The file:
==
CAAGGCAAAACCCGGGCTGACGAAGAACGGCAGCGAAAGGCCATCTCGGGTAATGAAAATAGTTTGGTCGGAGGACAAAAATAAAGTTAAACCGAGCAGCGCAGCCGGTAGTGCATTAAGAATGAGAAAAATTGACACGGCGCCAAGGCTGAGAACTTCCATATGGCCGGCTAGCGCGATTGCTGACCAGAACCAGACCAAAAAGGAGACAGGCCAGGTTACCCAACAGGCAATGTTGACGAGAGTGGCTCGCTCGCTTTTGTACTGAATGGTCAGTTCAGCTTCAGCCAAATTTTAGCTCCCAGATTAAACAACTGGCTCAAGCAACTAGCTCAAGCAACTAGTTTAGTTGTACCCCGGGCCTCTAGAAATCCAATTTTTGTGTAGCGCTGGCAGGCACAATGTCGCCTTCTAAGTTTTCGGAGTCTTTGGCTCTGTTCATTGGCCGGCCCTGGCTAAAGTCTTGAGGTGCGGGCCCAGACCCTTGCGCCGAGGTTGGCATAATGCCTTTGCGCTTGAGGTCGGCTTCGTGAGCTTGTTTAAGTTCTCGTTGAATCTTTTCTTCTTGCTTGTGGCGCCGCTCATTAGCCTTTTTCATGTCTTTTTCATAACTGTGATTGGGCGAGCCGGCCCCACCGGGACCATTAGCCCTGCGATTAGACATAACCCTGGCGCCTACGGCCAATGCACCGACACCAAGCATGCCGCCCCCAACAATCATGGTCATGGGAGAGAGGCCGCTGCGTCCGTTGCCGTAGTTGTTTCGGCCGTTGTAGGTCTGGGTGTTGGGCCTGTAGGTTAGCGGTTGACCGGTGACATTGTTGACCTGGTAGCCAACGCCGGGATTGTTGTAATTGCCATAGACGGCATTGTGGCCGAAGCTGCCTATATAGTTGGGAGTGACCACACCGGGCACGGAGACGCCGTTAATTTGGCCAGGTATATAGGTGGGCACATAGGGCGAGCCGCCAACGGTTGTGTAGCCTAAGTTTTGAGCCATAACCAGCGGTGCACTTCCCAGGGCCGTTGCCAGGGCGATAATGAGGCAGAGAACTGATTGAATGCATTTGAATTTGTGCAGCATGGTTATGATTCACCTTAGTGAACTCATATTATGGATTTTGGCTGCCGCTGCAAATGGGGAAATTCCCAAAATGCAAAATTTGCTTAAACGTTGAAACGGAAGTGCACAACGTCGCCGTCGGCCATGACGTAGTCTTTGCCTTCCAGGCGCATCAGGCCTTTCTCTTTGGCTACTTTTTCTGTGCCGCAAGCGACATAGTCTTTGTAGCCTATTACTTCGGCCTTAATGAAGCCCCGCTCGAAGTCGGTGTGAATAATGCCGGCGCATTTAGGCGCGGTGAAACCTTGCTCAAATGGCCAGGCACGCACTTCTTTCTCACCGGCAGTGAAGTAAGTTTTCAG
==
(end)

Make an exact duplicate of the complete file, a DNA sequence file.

CAAGGCAAAACCCGGGCTGACGAAGAACGGCAGCGAAAGGCCATCTCGGGTAATGAAAATAGTTTGGTCGGAGGACAAAAATAAAGTTAAACCGAGCAGCGCAGCCGGTAGTGCATTAAGAATGAGAAAAATTGACACGGCGCCAAGGCTGAGAACTTCCATATGGCCGGCTAGCGCGATTGCTGACCAGAACCAGACCAAAAAGGAGACAGGCCAGGTTACCCAACAGGCAATGTTGACGAGAGTGGCTCGCTCGCTTTTGTACTGAATGGTCAGTTCAGCTTCAGCCAAATTTTAGCTCCCAGATTAAACAACTGGCTCAAGCAACTAGCTCAAGCAACTAGTTTAGTTGTACCCCGGGCCTCTAGAAATCCAATTTTTGTGTAGCGCTGGCAGGCACAATGTCGCCTTCTAAGTTTTCGGAGTCTTTGGCTCTGTTCATTGGCCGGCCCTGGCTAAAGTCTTGAGGTGCGGGCCCAGACCCTTGCGCCGAGGTTGGCATAATGCCTTTGCGCTTGAGGTCGGCTTCGTGAGCTTGTTTAAGTTCTCGTTGAATCTTTTCTTCTTGCTTGTGGCGCCGCTCATTAGCCTTTTTCATGTCTTTTTCATAACTGTGATTGGGCGAGCCGGCCCCACCGGGACCATTAGCCCTGCGATTAGACATAACCCTGGCGCCTACGGCCAATGCACCGACACCAAGCATGCCGCCCCCAACAATCATGGTCATGGGAGAGAGGCCGCTGCGTCCGTTGCCGTAGTTGTTTCGGCCGTTGTAGGTCTGGGTGTTGGGCCTGTAGGTTAGCGGTTGACCGGTGACATTGTTGACCTGGTAGCCAACGCCGGGATTGTTGTAATTGCCATAGACGGCATTGTGGCCGAAGCTGCCTATATAGTTGGGAGTGACCACACCGGGCACGGAGACGCCGTTAATTTGGCCAGGTATATAGGTGGGCACATAGGGCGAGCCGCCAACGGTTGTGTAGCCTAAGTTTTGAGCCATAACCAGCGGTGCACTTCCCAGGGCCGTTGCCAGGGCGATAATGAGGCAGAGAACTGATTGAATGCATTTGAATTTGTGCAGCATGGTTATGATTCACCTTAGTGAACTCATATTATGGATTTTGGCTGCCGCTGCAAATGGGGAAATTCCCAAAATGCAAAATTTGCTTAAACGTTGAAACGGAAGTGCACAACGTCGCCGTCGGCCATGACGTAGTCTTTGCCTTCCAGGCGCATCAGGCCTTTCTCTTTGGCTACTTTTTCTGTGCCGCAAGCGACATAGTCTTTGTAGCCTATTACTTCGGCCTTAATGAAGCCCCGCTCGAAGTCGGTGTGAATAATGCCGGCGCATTTAGGCGCGGTGAAACCTTGCTCAAATGGCCAGGCACGCACTTCTTTCTCACCGGCAGTGAAGTAAGTTTTCAG